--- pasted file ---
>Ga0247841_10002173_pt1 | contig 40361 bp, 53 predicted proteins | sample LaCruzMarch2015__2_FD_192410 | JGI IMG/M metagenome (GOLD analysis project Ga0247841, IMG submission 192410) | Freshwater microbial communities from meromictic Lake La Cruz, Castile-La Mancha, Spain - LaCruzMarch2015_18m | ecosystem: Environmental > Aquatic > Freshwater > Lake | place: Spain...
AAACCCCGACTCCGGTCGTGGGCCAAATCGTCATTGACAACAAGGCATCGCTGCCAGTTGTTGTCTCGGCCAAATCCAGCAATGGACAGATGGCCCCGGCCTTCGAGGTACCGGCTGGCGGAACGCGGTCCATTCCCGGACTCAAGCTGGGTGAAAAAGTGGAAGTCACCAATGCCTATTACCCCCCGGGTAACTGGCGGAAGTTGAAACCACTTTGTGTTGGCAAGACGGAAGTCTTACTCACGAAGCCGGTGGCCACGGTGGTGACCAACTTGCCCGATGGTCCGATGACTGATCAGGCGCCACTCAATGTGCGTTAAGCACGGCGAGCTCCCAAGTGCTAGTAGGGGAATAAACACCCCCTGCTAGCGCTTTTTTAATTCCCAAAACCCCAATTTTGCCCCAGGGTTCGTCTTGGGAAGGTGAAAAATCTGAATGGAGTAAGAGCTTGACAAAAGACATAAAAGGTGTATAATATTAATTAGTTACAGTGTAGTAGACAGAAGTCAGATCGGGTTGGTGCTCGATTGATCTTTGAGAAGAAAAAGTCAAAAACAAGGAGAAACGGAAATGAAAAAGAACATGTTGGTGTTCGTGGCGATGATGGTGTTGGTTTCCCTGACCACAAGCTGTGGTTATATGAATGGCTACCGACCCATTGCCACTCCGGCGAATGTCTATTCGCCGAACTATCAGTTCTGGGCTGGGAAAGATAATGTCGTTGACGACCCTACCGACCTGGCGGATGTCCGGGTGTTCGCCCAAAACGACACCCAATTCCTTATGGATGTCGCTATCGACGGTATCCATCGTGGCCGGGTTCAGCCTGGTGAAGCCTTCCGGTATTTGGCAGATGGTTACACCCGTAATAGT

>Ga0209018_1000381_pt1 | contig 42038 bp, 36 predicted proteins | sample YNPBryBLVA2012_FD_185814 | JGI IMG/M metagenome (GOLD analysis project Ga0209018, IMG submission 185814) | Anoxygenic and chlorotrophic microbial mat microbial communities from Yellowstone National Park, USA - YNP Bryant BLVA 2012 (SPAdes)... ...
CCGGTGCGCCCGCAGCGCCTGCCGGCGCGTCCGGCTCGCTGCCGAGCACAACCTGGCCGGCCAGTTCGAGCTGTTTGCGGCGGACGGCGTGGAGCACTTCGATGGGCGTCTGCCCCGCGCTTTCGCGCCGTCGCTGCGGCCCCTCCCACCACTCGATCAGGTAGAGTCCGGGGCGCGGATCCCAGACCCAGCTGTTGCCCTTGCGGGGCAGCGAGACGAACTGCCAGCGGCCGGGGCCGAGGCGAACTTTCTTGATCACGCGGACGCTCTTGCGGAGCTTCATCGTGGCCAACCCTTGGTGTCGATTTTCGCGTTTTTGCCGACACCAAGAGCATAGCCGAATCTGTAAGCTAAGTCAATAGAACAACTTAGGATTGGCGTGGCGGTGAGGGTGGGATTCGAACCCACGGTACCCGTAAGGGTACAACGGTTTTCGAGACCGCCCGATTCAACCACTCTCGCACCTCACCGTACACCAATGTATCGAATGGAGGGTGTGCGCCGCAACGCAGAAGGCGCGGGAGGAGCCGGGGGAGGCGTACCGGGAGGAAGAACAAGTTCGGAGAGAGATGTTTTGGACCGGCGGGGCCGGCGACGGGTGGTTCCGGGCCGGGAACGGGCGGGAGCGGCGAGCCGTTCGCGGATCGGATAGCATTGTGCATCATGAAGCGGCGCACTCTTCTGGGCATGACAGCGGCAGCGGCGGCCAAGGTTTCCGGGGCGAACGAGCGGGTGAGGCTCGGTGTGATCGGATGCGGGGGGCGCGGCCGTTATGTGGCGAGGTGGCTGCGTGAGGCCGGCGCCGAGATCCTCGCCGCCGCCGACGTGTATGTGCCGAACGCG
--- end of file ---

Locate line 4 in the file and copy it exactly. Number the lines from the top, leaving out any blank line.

CCGGTGCGCCCGCAGCGCCTGCCGGCGCGTCCGGCTCGCTGCCGAGCACAACCTGGCCGGCCAGTTCGAGCTGTTTGCGGCGGACGGCGTGGAGCACTTCGATGGGCGTCTGCCCCGCGCTTTCGCGCCGTCGCTGCGGCCCCTCCCACCACTCGATCAGGTAGAGTCCGGGGCGCGGATCCCAGACCCAGCTGTTGCCCTTGCGGGGCAGCGAGACGAACTGCCAGCGGCCGGGGCCGAGGCGAACTTTCTTGATCACGCGGACGCTCTTGCGGAGCTTCATCGTGGCCAACCCTTGGTGTCGATTTTCGCGTTTTTGCCGACACCAAGAGCATAGCCGAATCTGTAAGCTAAGTCAATAGAACAACTTAGGATTGGCGTGGCGGTGAGGGTGGGATTCGAACCCACGGTACCCGTAAGGGTACAACGGTTTTCGAGACCGCCCGATTCAACCACTCTCGCACCTCACCGTACACCAATGTATCGAATGGAGGGTGTGCGCCGCAACGCAGAAGGCGCGGGAGGAGCCGGGGGAGGCGTACCGGGAGGAAGAACAAGTTCGGAGAGAGATGTTTTGGACCGGCGGGGCCGGCGACGGGTGGTTCCGGGCCGGGAACGGGCGGGAGCGGCGAGCCGTTCGCGGATCGGATAGCATTGTGCATCATGAAGCGGCGCACTCTTCTGGGCATGACAGCGGCAGCGGCGGCCAAGGTTTCCGGGGCGAACGAGCGGGTGAGGCTCGGTGTGATCGGATGCGGGGGGCGCGGCCGTTATGTGGCGAGGTGGCTGCGTGAGGCCGGCGCCGAGATCCTCGCCGCCGCCGACGTGTATGTGCCGAACGCG